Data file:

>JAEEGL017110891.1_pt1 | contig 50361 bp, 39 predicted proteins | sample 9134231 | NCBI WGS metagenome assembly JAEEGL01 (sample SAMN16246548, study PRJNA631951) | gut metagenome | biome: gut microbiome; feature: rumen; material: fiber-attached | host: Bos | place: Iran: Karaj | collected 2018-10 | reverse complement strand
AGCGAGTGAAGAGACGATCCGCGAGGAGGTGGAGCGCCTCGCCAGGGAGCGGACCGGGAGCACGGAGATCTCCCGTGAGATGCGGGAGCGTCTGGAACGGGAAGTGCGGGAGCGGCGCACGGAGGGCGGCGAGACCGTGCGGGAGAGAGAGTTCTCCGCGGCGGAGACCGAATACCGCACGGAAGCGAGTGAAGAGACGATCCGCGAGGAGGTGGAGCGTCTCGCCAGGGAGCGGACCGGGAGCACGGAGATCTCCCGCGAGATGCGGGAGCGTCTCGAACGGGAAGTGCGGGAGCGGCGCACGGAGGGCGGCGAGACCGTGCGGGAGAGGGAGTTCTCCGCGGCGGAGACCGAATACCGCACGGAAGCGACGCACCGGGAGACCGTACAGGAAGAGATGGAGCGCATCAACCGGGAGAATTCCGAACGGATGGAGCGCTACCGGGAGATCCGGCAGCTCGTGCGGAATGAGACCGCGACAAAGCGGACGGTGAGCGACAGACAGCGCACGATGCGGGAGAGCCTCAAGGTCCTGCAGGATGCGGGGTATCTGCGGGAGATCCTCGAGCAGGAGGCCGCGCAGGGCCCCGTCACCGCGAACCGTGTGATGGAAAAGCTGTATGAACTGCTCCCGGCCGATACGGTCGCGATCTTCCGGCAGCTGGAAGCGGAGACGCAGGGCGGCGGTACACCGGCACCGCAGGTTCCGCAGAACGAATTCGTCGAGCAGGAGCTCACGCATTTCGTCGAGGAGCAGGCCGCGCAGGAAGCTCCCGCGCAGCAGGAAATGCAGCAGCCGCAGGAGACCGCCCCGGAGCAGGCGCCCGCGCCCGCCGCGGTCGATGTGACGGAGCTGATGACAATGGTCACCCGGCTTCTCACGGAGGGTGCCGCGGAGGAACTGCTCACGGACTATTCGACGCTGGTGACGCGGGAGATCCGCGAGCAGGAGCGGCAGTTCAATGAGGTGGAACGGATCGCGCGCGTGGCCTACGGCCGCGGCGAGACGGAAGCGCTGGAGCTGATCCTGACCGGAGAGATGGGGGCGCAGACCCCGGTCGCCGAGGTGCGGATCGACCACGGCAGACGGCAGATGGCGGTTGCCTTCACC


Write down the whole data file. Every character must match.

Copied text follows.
>JAEEGL017110891.1_pt1 | contig 50361 bp, 39 predicted proteins | sample 9134231 | NCBI WGS metagenome assembly JAEEGL01 (sample SAMN16246548, study PRJNA631951) | gut metagenome | biome: gut microbiome; feature: rumen; material: fiber-attached | host: Bos | place: Iran: Karaj | collected 2018-10 | reverse complement strand
AGCGAGTGAAGAGACGATCCGCGAGGAGGTGGAGCGCCTCGCCAGGGAGCGGACCGGGAGCACGGAGATCTCCCGTGAGATGCGGGAGCGTCTGGAACGGGAAGTGCGGGAGCGGCGCACGGAGGGCGGCGAGACCGTGCGGGAGAGAGAGTTCTCCGCGGCGGAGACCGAATACCGCACGGAAGCGAGTGAAGAGACGATCCGCGAGGAGGTGGAGCGTCTCGCCAGGGAGCGGACCGGGAGCACGGAGATCTCCCGCGAGATGCGGGAGCGTCTCGAACGGGAAGTGCGGGAGCGGCGCACGGAGGGCGGCGAGACCGTGCGGGAGAGGGAGTTCTCCGCGGCGGAGACCGAATACCGCACGGAAGCGACGCACCGGGAGACCGTACAGGAAGAGATGGAGCGCATCAACCGGGAGAATTCCGAACGGATGGAGCGCTACCGGGAGATCCGGCAGCTCGTGCGGAATGAGACCGCGACAAAGCGGACGGTGAGCGACAGACAGCGCACGATGCGGGAGAGCCTCAAGGTCCTGCAGGATGCGGGGTATCTGCGGGAGATCCTCGAGCAGGAGGCCGCGCAGGGCCCCGTCACCGCGAACCGTGTGATGGAAAAGCTGTATGAACTGCTCCCGGCCGATACGGTCGCGATCTTCCGGCAGCTGGAAGCGGAGACGCAGGGCGGCGGTACACCGGCACCGCAGGTTCCGCAGAACGAATTCGTCGAGCAGGAGCTCACGCATTTCGTCGAGGAGCAGGCCGCGCAGGAAGCTCCCGCGCAGCAGGAAATGCAGCAGCCGCAGGAGACCGCCCCGGAGCAGGCGCCCGCGCCCGCCGCGGTCGATGTGACGGAGCTGATGACAATGGTCACCCGGCTTCTCACGGAGGGTGCCGCGGAGGAACTGCTCACGGACTATTCGACGCTGGTGACGCGGGAGATCCGCGAGCAGGAGCGGCAGTTCAATGAGGTGGAACGGATCGCGCGCGTGGCCTACGGCCGCGGCGAGACGGAAGCGCTGGAGCTGATCCTGACCGGAGAGATGGGGGCGCAGACCCCGGTCGCCGAGGTGCGGATCGACCACGGCAGACGGCAGATGGCGGTTGCCTTCACC